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The Walrus and the Carpenter's Jeremy Price

Welcome to The Gatekeepers, in which Eater roams the city meeting the fine ladies and gentlemen that stand between you and some of your favorite impossible-to-get tables.Walrus_Carpenter_Jeremy_Price.jpg [Photo: S Pratt]

Renee Erickson was already enshrined as a member of Seattle's restaurant pantheon for her cooking at Boat Street Cafe in a warehouse where Belltown meets Lower Queen Anne. Two years ago she added a second restaurant, a 40-seat neighborhood oyster bar in Ballard called The Walrus and the Carpenter. A year ago, Frank Bruni wrote a very positive review in the New York Times, and a couple of months later, Bon Appetit named it one of the top ten new restaurants in the country. Ever since, the place has been packed most nights, and it falls to general manager Jeremy Price to sort things out. Eater caught up with him on a recent Saturday before Walrus opened.

Tell us a bit about your background.
I didn't come from the restaurant business. I'd been in THE VISTA program, and I worked for Blue Nile and Amgen. I got to know Renee at Boat Street, where I built some furniture for her when she decided to add hard liquor. (My dad was a serious wood-working hobbyist, so I knew about table saws and cabinetry.) I started working there two or three nights a week, as a busser and bartender, and helping out behind the scenes.

Renee and I had similar feelings about aesthetics and service so we got along well. When Chad Dale of the Kolstrand Building called and asked if she'd like to have some of the space they were restoring, Renee called my bluff. We designed the new space together. I used a program called Sketchup to do a 3-D model of the restaurant, which the architects used to create the permit applications. Then I built the tables, book cases and banquettes.

But there are only 40 seats inside.
That's right, it's very small. In good weather, we have another 20 seats at picnic tables outside.

What's the wait, at 8 o'clock on a Saturday night?
That's the hard part: it can be a two-hour wait, or even more. But people do wait!

How do you handle that?
We don't have any space here, but fortunately, Ballard is full of good bars! I ask what they might like, whether it's a cocktail or two, or beer, or a bite, and I take their phone number and send them out into the night.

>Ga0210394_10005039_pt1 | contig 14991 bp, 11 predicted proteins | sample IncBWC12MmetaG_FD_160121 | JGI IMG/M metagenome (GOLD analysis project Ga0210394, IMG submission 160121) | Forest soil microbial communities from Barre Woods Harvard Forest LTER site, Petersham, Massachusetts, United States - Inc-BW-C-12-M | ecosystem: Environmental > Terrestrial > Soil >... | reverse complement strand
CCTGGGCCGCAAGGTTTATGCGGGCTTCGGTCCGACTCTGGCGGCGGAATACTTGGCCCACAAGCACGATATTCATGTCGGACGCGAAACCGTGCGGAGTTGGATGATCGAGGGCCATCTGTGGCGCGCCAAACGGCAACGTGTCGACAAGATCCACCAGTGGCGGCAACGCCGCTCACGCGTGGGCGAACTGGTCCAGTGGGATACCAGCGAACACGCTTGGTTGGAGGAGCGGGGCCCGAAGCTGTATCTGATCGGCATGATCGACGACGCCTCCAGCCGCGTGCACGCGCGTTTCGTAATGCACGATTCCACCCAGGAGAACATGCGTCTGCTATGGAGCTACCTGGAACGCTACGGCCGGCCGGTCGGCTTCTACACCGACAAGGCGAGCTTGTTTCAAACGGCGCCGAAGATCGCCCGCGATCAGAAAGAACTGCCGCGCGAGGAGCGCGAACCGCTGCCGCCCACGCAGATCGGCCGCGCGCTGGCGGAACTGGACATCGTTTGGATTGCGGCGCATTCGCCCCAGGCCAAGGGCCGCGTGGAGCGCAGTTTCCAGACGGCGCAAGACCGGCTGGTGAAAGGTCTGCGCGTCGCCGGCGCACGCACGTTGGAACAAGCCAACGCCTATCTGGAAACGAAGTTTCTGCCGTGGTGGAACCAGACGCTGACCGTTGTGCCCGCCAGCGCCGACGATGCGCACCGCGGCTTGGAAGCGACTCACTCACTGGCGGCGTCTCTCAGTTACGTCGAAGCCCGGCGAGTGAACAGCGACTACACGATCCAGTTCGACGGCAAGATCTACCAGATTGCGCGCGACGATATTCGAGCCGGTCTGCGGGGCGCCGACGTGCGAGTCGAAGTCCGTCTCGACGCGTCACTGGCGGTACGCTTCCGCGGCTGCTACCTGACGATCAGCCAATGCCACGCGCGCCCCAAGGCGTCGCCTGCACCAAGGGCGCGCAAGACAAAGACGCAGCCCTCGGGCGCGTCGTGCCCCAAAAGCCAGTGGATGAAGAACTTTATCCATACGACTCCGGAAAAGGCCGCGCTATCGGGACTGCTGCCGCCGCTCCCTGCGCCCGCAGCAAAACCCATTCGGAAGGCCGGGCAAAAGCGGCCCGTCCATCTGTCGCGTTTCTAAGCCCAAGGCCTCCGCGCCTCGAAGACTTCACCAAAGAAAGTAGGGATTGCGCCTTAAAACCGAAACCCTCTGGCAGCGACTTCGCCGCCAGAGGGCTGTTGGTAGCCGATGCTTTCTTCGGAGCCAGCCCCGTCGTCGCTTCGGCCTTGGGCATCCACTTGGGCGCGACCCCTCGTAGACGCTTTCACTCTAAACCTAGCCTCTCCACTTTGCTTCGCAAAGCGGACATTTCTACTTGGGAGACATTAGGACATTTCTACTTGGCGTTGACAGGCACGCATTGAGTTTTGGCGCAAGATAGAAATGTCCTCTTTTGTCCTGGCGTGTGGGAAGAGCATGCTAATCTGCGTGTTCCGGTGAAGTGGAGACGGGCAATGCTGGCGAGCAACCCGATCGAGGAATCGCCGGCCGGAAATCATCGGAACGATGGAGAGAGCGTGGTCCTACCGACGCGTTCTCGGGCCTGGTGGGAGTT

Where to?
It depends. For cocktails, to Bastille, for wine to Portalis, for beer to Noble Fir. I'm happy to recommend Hazlewood, too. And there's Staple & Fancy right next door.

Who are your regulars?
There are a lot of people from the neighborhood and a lot of industry folks. Tourists, too, people who've read the reviews. But it's not a special occasion place.

Not a ton. We had the Food Network and Travel Channel people come in, of course. And musicians. But we respect their privacy. And they have to wait like everyone else.

What do you like on your own menu?
I like whatever's seasonal. Last night I had the tomatoes ("Billy's Tomatoes with vanilla salt & olive oil") and burrata.

What's your favorite cocktail?
We have a drink here called the Mustache Ride, which is a modified whiskey sour. Bourbon, Cynar, Allspice liqueur and a maple-flavored simple syrup. It's become a signature for us, and we'll have it at the new restaurant, too.

Yes, tell us about the new place.
It's called The Whale Wins, and it's in Fremont. Opening dates are a moving target, but the contractor is Dovetail and they've got a reputation for meeting deadlines. They've told us October 17th.

Where do you go when you're not at the restaurant?
I probably eat at Revel twice a week. And at Dot's Deli in Fremont. I like Spinasse and Cantinetta and Poppy, too.

Back to your station: do you have a secret weapon?
Everyone wants to eat and drink right away, we understand this. But it's first-come, first-served. So there's no software program to fall back on. Just a fair system, plus an occasional glass of bubbles. We'll call you when it's your turn.

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